Figure 1 -3 Private Capital Flows to Emerging Economies Source: International Monetary Fund, Annual Figure 1 -3 Private Capital Flows to Emerging Economies Source: International Monetary Fund, Annual Report, and International Capital Markets, various issues. University of Minnesota-Duluth, Department of Economics, Summer 2005 16

Understanding Global Markets: Some Basic Economic Concepts University of Minnesota-Duluth, Department of Economics, Summer Understanding Global Markets: Some Basic Economic Concepts University of Minnesota-Duluth, Department of Economics, Summer 2005 17

Some Basic Economic Concepts • Demand Ø The relationship between the prices that consumers Some Basic Economic Concepts • Demand Ø The relationship between the prices that consumers are willing and able to pay for various quantities of a good or service for a given time period, all other things constant. University of Minnesota-Duluth, Department of Economics, Summer 2005 18

Table 1 -4 An individual Consumer’s Demand Schedule University of Minnesota-Duluth, Department of Economics, Table 1 -4 An individual Consumer’s Demand Schedule University of Minnesota-Duluth, Department of Economics, Summer 2005 19

Some Basic Economic Concepts • Law of Demand Ø An economic law that states Some Basic Economic Concepts • Law of Demand Ø An economic law that states that there is an inverse, or negative, relationship between the price that consumers are willing and able to pay and the quantities that they desire to purchase, Ceteris paribus. University of Minnesota-Duluth, Department of Economics, Summer 2005 20

Some Basic Economic Concepts • Supply Ø The relationship between the prices of a Some Basic Economic Concepts • Supply Ø The relationship between the prices of a good or service and the quantities supplied to the market by producers within a given time period, all other things constant. University of Minnesota-Duluth, Department of Economics, Summer 2005 21

Some Basic Economic Concepts Table 1 -5 An individual Firm’s Supply Schedule University of Some Basic Economic Concepts Table 1 -5 An individual Firm’s Supply Schedule University of Minnesota-Duluth, Department of Economics, Summer 2005 22

Some Basic Economic Concepts • Law of Supply Ø An economic law that states Some Basic Economic Concepts • Law of Supply Ø An economic law that states that there is a positive or direct relationship between the prices producers receive and the quantities that they are willing to supply to the market. University of Minnesota-Duluth, Department of Economics, Summer 2005 23

Some Basic Economic Concepts • Presenting Demand Supply Ø Various forms: v Table: v Some Basic Economic Concepts • Presenting Demand Supply Ø Various forms: v Table: v Graph: v Mathematical Equation: University of Minnesota-Duluth, Department of Economics, Summer 2005 Schedule Curve Function 24

Some Basic Economic Concepts • The Demand Schedule Table 1 -4 An individual Consumer’s Some Basic Economic Concepts • The Demand Schedule Table 1 -4 An individual Consumer’s Demand Schedule Ø tabulates the price the consumer is willing and able to pay for various quantities of a good or service during a specified time period, all other things held constant. University of Minnesota-Duluth, Department of Economics, Summer 2005 25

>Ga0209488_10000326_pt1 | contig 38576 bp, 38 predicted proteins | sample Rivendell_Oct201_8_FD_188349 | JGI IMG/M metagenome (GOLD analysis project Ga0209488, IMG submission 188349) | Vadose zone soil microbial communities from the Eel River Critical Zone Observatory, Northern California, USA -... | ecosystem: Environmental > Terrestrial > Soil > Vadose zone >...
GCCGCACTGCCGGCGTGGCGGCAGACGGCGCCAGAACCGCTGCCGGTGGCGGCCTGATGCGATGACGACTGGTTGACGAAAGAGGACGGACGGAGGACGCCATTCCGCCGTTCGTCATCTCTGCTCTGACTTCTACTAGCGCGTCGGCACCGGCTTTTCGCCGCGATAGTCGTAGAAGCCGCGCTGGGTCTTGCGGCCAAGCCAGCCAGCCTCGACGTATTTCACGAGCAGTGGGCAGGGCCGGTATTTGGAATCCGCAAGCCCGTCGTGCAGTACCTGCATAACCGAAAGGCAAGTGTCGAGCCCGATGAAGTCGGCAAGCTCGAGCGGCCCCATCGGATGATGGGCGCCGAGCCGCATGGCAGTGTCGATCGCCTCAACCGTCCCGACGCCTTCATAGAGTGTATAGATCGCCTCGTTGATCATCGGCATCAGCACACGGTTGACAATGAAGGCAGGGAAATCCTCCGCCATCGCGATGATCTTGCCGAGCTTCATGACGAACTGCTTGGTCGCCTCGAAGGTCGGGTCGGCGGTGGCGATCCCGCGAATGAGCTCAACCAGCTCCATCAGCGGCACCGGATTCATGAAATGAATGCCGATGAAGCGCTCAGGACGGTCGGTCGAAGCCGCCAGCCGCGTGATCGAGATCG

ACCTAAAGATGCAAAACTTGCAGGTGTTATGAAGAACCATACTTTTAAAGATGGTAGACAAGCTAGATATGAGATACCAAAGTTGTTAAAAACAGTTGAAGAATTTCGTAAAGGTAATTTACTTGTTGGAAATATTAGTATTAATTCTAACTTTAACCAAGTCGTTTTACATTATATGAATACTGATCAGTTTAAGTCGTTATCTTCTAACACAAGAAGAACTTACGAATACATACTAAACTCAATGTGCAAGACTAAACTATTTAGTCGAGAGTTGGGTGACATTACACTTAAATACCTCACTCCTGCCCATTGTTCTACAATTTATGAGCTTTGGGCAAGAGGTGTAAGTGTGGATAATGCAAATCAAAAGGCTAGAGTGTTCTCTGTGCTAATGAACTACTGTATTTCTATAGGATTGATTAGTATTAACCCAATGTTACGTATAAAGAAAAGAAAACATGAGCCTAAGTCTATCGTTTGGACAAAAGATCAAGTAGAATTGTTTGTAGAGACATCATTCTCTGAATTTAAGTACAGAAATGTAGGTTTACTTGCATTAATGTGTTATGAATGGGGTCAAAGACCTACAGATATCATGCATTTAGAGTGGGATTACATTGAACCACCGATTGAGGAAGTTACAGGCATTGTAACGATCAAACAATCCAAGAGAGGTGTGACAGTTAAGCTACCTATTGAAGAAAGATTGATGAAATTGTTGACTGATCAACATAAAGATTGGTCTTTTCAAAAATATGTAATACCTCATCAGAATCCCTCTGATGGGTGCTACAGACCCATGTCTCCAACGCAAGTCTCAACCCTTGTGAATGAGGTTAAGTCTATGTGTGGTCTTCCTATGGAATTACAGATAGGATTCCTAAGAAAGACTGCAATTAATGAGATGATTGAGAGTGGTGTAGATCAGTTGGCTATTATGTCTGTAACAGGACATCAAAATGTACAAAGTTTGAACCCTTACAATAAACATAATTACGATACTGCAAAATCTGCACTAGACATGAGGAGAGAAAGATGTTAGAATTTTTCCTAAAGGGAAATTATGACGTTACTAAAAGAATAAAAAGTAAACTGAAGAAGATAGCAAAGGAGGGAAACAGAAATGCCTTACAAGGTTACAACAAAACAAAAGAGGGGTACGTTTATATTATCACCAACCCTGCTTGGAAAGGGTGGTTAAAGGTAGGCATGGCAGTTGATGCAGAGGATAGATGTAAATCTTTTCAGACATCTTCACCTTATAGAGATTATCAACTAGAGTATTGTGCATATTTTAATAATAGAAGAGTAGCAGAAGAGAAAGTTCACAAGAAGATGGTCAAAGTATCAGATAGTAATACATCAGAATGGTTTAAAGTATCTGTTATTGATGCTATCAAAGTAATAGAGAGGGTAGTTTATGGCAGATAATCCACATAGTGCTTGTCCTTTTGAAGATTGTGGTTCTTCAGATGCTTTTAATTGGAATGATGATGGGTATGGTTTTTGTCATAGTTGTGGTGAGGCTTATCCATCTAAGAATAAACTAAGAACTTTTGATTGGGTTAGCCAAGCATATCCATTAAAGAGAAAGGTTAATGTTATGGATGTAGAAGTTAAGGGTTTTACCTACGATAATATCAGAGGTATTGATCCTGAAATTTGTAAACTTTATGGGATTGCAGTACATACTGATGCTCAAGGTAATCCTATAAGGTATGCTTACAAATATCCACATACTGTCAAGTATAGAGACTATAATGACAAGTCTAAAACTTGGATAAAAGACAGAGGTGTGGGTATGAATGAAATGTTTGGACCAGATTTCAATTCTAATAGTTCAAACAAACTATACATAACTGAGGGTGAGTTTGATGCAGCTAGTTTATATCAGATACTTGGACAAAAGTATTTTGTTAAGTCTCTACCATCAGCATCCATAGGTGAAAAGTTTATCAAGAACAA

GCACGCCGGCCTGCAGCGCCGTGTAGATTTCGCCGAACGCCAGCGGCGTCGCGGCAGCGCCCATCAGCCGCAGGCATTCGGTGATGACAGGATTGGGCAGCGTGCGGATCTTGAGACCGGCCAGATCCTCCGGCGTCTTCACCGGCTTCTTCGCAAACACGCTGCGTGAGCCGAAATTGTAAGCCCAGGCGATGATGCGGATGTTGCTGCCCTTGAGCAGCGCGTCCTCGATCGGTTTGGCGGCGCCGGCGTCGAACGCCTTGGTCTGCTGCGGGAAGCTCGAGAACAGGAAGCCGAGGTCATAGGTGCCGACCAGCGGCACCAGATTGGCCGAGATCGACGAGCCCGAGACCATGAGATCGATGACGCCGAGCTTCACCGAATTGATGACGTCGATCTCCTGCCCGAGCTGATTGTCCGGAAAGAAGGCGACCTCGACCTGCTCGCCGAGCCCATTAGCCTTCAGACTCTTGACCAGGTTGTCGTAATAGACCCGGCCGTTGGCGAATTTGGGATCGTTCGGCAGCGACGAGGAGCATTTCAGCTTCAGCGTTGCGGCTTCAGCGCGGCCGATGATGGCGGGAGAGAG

Some Basic Economic Concepts • The Supply Schedule Table 1 -5 An individual Firm’s Some Basic Economic Concepts • The Supply Schedule Table 1 -5 An individual Firm’s Supply Schedule Ø tabulates the minimum price a supplier is willing to accept for various quantities supplied of a good or service. University of Minnesota-Duluth, Department of Economics, Summer 2005 26

Figure 1 -4 The Demand for and Supply of Gasoline University of Minnesota-Duluth, Department Figure 1 -4 The Demand for and Supply of Gasoline University of Minnesota-Duluth, Department of Economics, Summer 2005 27

Some Basic Economic Concepts • Determinants of demand supply Ø What factors influence demand Some Basic Economic Concepts • Determinants of demand supply Ø What factors influence demand and/or supply? University of Minnesota-Duluth, Department of Economics, Summer 2005 28

Factors Influencing Demand Supply • Demand Factors Ø Changes in consumer preferences Ø Changes Factors Influencing Demand Supply • Demand Factors Ø Changes in consumer preferences Ø Changes in income Ø Changes in the prices of related goods Ø Changes in the number of consumers University of Minnesota-Duluth, Department of Economics, Summer 2005 29

Factors Influencing Demand Supply • Supply Factors Ø Changes in the cost and availability Factors Influencing Demand Supply • Supply Factors Ø Changes in the cost and availability of inputs Ø Advances in technology Ø Changes in the prices of related goods of services Ø Taxes and producer subsidies Ø Change in the number of producers University of Minnesota-Duluth, Department of Economics, Summer 2005 30

Table 1 -6 Factors Influencing Demand University of Minnesota-Duluth, Department of Economics, Summer 2005 Table 1 -6 Factors Influencing Demand University of Minnesota-Duluth, Department of Economics, Summer 2005 31

Table 1 -7 Factors Influencing Supply University of Minnesota-Duluth, Department of Economics, Summer 2005 Table 1 -7 Factors Influencing Supply University of Minnesota-Duluth, Department of Economics, Summer 2005 32